Priest Talent Previews for Cataclysm

June 12, 2010 at 3:33 pm (Cataclysm, Cataclysm Expansion, Circle of Healing, Divine Hymn, Flash Heal, Greater Heal, Heal, Healing Mechanics, Hymn of Hope, Mana, Patches, Penance, Power Word: Shield, Prayer of Healing, Renew, Shadow Word: Death, Shadow Word: Pain, Shadowform, Spells, Talents)

So Blizzard have released some Previews for the Priest, Shaman, Druid and Rogue talent trees for Cataclysm. Of course they are rough – there are duplicate talents, place holder names and so forth. And obviously it’s Alpha. However it gives some really great insight into where the Priest talents are going. And with a little careful thought it gives us more information on things we have been left in the dark about up until now – Shadow Orbs, Casting while moving. Smite DPS specs! It’s all really good stuff. And more to the point Blizzard are actively looking for feedback on it, so it’s a great time to get out there and talk about it.

Rather than write a post this week I’ve made a presentation – mainly because I thought the software was pretty cool and I wanted to try it out. However, it’s a pain in the tush to get it working on WordPress, and the files take a long time to download. Moreover the fullscreen – which is really needed to see the text – doesn’t work on WordPress. Awesome… So my suggestion is to click here which links directly to it.

Anyway – if you can. Enjoy!

Vodpod videos no longer available.

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Shared Boss Mechanics

January 11, 2010 at 3:10 pm (Borrowed Time, Circle of Healing, Empowered Renew, Flash Heal, Greater Heal, Grouping, Guardian Spirit, Guardian Spirit, Healing Mechanics, Icecrown Citadel, Pain Suppression, Penance, Power Word: Shield, Prayer of Healing, Prayer of Mending, Raiding, Renew, Serendipity, Talents)

This is not something I’ve written a blog post on before because, whilst it’s something I find interesting and it helps me think about my healing, I wonder whether it is unnecessary over-complication.
So I’m posting this with a little trepidation. If you don’t find it interesting, stop reading, I won’t mind.

Damage Profile

Whilst there are still new interesting fights designs coming out, and I’m certainly enjoying Icecrown Citadel, every fight tends to share certain things with fights that we’ve done before. Patchwerk, Gruul, Zul’Aman’s Panther boss and Marrowgar all share a Hateful strike/Cleave effect. They are all new fun fights, but they aren’t so different that you can learn substantial things from one to bring to the others. As such, when I’m thinking about how to improve my performance on a boss fight I try to think about what I call the “Damage Profile”. The style of damage the boss is doing.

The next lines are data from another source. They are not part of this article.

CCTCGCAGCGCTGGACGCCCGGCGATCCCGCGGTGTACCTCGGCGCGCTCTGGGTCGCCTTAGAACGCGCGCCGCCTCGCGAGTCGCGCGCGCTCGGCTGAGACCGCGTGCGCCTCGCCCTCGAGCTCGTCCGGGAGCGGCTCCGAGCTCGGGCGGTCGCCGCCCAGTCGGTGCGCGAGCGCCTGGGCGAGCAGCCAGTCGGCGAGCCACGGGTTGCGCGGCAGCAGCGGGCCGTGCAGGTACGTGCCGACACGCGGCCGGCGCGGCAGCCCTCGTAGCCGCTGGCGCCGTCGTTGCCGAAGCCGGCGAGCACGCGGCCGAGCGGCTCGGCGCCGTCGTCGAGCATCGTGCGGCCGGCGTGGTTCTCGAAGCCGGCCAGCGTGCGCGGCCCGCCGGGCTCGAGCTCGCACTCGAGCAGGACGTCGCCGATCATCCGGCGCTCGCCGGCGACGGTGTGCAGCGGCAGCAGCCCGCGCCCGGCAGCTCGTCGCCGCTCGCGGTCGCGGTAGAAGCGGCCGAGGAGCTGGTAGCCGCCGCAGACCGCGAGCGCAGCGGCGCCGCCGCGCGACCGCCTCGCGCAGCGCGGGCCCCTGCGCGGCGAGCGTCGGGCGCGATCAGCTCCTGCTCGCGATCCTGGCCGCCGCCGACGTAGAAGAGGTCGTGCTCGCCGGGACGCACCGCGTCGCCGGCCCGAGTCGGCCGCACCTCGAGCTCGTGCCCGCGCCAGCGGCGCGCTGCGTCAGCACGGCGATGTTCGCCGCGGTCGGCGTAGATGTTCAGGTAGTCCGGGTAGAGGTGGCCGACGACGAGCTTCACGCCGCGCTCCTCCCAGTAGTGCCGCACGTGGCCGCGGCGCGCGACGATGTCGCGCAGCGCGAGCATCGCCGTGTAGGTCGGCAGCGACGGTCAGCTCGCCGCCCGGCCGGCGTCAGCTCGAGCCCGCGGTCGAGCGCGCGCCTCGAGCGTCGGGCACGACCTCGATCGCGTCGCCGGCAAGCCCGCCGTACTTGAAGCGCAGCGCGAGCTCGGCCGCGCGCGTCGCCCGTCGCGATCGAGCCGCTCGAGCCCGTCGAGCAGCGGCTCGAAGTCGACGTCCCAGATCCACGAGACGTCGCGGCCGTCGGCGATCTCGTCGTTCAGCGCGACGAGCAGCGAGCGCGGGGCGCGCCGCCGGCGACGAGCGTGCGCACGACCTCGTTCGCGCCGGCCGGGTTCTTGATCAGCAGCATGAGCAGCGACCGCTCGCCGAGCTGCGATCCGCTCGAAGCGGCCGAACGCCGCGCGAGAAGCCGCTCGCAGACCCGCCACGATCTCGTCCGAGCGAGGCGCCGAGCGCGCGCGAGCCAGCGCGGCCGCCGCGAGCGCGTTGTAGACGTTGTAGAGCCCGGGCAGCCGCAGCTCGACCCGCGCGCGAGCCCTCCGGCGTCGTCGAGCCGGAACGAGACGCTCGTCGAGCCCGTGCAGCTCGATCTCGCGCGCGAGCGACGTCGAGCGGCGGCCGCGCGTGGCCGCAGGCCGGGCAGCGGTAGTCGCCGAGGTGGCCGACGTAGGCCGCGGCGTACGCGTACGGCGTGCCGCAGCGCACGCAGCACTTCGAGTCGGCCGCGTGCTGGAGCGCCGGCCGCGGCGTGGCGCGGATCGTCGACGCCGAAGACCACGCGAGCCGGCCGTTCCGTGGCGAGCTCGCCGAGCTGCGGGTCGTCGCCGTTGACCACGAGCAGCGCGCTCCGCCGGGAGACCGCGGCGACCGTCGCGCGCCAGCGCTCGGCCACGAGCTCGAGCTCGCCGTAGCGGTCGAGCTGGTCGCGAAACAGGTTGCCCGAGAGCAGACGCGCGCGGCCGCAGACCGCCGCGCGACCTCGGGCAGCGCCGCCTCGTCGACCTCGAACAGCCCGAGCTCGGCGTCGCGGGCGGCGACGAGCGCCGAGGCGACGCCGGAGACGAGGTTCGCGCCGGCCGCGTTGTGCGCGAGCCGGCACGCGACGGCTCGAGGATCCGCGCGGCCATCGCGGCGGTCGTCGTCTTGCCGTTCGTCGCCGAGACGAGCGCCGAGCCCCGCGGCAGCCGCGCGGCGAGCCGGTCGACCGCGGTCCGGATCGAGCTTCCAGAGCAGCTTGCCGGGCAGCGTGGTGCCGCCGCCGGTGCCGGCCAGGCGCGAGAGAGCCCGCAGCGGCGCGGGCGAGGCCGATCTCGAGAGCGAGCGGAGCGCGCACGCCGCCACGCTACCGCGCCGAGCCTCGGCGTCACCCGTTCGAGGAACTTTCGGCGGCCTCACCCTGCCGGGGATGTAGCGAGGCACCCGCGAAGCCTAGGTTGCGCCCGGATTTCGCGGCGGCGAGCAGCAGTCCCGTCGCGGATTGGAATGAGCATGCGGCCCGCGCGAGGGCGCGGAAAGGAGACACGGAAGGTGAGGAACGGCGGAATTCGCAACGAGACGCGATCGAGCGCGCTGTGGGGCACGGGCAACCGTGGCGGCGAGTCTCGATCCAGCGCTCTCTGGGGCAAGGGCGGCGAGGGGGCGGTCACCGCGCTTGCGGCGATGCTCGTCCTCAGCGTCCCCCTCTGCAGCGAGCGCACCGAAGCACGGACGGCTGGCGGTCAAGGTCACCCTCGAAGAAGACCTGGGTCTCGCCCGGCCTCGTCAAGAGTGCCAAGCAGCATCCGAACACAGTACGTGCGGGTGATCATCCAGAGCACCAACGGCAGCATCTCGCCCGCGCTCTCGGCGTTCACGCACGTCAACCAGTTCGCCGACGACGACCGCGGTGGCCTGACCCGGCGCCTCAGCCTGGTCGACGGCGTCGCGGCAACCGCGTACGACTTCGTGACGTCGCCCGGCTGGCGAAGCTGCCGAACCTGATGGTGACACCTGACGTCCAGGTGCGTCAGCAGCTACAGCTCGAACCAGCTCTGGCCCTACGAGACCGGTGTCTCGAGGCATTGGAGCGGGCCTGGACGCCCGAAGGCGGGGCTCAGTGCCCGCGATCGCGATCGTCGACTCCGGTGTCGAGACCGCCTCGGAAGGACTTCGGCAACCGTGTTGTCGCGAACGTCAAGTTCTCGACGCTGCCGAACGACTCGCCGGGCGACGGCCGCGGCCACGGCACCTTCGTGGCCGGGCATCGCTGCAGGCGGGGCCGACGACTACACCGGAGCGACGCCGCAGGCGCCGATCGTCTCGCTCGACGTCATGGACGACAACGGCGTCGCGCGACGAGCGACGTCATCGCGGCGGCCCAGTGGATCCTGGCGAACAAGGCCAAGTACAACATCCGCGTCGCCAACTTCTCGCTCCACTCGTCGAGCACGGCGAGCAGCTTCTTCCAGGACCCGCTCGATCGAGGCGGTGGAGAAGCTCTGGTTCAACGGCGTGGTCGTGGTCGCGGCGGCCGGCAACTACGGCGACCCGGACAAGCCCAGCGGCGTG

The idea of a Damage Profile is probably best described with an example. There are various fights with high raid damage: Hodir, Kologarn, Loetheb, Festergut, Twin Val’kyr to name a few.
While in all these cases the raid damage is high, the style of raid damage is different. Kologarn does relatively little raid damage most of the time, but periodically does his smash for 10k damage to the entire raid group. Twin Val’kyr has constant ticking raid damage over the entire fight. Both these fights have high raid damage, but their damage profile is different. One is brief periods of high damage, the other is long periods of constant damage. Then obviously there are mixes of the two – XT, Festergut, Lord Marrowgar, Lord Jaraxxus.

Similarly Tank Damage can have a profile too. There can be high single Tank damage like Anub’arak, or a fight with high damage on both tanks like Lord Marrowgar, Patchwerk or Gormok the Impaler. There can be fights with Tank switches like Archavon or Thorim.

Spell Profile

Okay, so hopefully now we’re thinking about things not just in terms of “High Tank damage” Vs “High Raid damage” but in a little more detail. Is it ticking damage or burst damage? Is it random spikes to individual players, or hits on multiple targets at once? Is it predictable damage on a set timer, or it is random timing?

Once we have a good idea of the sort of Damage Profile going on we need to think about the spells we have and how they work.

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Holy FAQ

October 23, 2009 at 3:31 pm (5 mans, Binding Heal, Circle of Healing, Divine Hymn, Empowered Renew, Fade, FAQ, Flash Heal, Gearing, Glyphs, Greater Heal, Grouping, Guardian Spirit, Healing Mechanics, Holy FAQ, Holy Spec 14/57/0, Holy Spec 18/53/0, Mana, Power Word: Shield, Prayer of Healing, Prayer of Mending, Raiding, Renew, Spells, Stats, Surge of Light, Talents)

What do I shine at?

Like Discipline Priests, Holy Priests make great healers in small 5 man groups because of their tremendous utility, their range of AoE and single target spells and their ability to dump aggro and self heal through Binding Heal and Desperate Prayer.

In raids Holy is primarily seen as a Raid Healing build. That is to say, you are in your element healing multiple targets simultaneously using spells like Prayer of Healing, Prayer of Mending and Circle of Healing.